• Let’s just tax it all
    March 14,2013
     

    Let’s just tax it all

    I see after a brief defeat in Montpelier, the additional sugar tax per ounce on soft drinks has come back for consideration by lawmakers.

    What I never saw explained was how/if they were going to exclude diet soft drinks or whether they were just going to try to slip that by us to generate more revenue.

    I understand their agenda: to tax and then possibly educate those among us who are too stupid, and too ignorant to realize that all “empty calories” if consumed in excess can add to a person’s weight problem.

    A noble cause if it would work. I would however, question whether all of the tax monies collected would go to this purpose and would not be hijacked into another’s pet project. Further, I firmly believe that it is impossible to legislate cures for a person being dumb and being unwilling to correct a lifestyle that is affecting their life and the lives of their children. There are numerous products available to flavor water, which is calorie free, that do not add calories or caffeine to it. The caffeine is another potential problem for children that I have yet to hear being addressed in this discussion. I find it difficult to believe that a person drinking so many soft drinks as to become overweight would not also eventually have another health problem from ingesting too much caffeine. Hey, another source of revenue — tax the caffeine, too.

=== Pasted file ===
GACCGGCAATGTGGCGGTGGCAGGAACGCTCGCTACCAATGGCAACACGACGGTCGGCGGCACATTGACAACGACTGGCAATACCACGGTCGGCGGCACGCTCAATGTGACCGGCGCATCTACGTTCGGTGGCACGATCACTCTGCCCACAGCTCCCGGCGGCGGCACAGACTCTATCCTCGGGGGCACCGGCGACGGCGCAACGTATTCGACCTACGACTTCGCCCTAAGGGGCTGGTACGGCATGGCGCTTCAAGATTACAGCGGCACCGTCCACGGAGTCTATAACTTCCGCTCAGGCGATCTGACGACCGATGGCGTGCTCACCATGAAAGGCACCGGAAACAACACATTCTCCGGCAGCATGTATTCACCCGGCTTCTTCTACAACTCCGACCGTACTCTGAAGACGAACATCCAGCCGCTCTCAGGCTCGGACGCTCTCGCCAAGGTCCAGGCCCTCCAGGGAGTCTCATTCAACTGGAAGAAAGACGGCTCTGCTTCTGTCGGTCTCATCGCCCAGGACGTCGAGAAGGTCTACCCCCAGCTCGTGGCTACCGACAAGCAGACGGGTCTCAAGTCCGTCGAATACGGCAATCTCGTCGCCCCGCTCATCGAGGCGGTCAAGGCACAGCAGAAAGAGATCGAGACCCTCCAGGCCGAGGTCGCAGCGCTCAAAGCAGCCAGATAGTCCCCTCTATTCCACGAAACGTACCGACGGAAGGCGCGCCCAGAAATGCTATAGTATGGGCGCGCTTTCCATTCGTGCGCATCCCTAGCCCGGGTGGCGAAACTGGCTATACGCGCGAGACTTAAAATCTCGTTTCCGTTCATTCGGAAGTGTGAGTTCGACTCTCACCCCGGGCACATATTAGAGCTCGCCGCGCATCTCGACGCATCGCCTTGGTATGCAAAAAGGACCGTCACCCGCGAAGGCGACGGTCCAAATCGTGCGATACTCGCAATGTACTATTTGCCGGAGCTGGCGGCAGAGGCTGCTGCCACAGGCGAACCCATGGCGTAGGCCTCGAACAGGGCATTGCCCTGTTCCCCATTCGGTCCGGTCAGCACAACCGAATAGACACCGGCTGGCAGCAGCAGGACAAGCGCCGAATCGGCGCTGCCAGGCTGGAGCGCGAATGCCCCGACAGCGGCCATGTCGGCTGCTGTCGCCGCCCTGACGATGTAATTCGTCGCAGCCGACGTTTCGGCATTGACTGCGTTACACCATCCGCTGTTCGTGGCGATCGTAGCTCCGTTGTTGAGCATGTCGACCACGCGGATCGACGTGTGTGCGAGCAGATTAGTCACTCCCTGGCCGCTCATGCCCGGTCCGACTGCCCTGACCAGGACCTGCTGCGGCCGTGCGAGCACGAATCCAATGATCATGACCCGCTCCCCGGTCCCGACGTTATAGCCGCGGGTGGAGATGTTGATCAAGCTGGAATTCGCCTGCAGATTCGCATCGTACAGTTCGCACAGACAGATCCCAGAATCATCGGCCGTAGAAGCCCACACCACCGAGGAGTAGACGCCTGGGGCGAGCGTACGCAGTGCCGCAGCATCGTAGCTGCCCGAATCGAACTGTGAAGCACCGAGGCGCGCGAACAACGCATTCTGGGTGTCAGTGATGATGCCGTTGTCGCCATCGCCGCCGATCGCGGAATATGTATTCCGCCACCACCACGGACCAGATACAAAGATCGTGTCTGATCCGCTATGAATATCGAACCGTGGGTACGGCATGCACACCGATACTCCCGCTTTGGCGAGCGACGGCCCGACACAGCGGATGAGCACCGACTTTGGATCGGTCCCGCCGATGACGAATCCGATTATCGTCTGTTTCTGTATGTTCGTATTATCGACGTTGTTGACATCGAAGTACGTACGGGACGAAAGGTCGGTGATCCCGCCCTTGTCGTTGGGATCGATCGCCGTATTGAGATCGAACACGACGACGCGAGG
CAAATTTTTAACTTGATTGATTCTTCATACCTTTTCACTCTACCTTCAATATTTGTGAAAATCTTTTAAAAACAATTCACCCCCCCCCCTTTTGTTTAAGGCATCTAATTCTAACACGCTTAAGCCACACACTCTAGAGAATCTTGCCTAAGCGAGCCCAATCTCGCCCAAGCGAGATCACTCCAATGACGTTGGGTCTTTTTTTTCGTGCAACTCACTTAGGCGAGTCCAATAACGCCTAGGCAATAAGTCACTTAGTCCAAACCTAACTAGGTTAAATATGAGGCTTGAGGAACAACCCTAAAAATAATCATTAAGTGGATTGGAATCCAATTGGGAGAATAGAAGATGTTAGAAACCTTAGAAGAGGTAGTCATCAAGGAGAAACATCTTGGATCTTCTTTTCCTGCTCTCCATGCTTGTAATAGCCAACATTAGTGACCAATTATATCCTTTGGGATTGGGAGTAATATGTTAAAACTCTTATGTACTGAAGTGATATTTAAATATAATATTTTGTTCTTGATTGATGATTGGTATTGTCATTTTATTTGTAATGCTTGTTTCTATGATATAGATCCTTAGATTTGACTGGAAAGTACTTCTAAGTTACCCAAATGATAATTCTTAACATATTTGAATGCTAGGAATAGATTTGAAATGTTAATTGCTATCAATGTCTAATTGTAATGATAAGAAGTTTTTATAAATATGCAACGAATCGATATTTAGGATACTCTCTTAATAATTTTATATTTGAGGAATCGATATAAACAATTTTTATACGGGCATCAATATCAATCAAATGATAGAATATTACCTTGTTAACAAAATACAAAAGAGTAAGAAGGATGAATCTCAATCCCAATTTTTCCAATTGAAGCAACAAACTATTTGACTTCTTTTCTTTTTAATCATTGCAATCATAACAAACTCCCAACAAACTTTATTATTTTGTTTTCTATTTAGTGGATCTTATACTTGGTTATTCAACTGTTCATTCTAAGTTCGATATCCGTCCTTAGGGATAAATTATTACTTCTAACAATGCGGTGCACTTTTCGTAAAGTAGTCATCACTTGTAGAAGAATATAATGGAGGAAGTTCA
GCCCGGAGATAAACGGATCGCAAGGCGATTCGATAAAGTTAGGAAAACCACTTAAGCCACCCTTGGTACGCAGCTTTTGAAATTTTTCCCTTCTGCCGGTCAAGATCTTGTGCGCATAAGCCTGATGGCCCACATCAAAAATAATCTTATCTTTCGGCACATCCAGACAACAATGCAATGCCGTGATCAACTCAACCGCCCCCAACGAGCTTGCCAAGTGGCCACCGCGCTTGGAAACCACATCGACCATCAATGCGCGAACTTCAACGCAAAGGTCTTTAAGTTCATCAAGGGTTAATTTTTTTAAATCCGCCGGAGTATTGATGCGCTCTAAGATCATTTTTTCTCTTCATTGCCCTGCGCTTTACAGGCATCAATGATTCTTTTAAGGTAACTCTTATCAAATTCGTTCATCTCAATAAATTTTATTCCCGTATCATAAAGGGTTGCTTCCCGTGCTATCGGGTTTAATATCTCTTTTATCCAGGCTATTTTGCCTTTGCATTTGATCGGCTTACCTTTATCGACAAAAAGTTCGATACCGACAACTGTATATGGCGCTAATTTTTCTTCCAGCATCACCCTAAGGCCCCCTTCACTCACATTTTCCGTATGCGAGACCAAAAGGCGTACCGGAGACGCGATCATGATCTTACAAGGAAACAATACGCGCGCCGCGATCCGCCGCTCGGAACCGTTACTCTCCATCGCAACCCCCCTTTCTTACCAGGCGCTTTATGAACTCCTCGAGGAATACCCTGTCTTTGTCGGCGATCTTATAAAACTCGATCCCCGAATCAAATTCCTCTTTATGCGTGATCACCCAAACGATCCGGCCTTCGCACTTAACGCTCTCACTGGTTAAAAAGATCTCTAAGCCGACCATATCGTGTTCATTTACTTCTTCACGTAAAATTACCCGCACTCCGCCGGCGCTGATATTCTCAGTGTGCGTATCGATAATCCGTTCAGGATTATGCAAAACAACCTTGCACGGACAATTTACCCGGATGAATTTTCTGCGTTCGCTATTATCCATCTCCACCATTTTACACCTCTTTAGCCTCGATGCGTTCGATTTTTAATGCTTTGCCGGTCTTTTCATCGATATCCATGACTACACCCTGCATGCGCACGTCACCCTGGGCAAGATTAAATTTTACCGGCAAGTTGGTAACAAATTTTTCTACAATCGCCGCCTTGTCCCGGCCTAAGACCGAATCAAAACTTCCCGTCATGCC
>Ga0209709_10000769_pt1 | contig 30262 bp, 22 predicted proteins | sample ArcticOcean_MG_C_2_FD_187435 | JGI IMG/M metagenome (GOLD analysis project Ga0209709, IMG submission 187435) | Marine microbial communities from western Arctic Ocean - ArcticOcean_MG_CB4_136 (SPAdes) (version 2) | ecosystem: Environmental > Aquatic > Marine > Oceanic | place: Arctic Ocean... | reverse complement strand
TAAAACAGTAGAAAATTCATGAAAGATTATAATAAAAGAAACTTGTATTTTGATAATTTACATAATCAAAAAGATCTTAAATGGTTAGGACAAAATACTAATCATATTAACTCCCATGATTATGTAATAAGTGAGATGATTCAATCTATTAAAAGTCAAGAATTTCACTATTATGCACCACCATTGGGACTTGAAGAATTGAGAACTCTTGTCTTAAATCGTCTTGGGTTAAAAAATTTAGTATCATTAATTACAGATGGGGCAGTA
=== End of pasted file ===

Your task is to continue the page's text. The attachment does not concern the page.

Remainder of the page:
If these “nanny state” do-gooders are really serious about their attempt to stamp out obesity by imposing a tax on sugar in soft drinks then I would offer them this suggestion: tax everything else on the store shelf that contains “empty calories.” This would include chips of all sorts, all candy, ice cream, most if not all pastries, cookies, chocolate milk, most of the cereals kids like, milk shakes ... and the list goes on. I almost forgot, how about a sugar tax on maple syrup? It is sweet. Sugar? Just think of all of the tax dollars available.

    But would it work? I seriously doubt it. What it would do is further reduce the amount of money a family might have available for worthwhile expenditures such as winterizing their home themselves instead of waiting for someone to do it for them at taxpayers’ expense.

    Can you imagine someone doing something for themselves, with their money and not waiting for some legislator to come to their rescue by imposing an “energy tax” on all of the rest of us? The law, if passed, would create another level of bureaucracy that would need additional staff to direct it with six-figure salaries.

    Ray Morton

    Peacham

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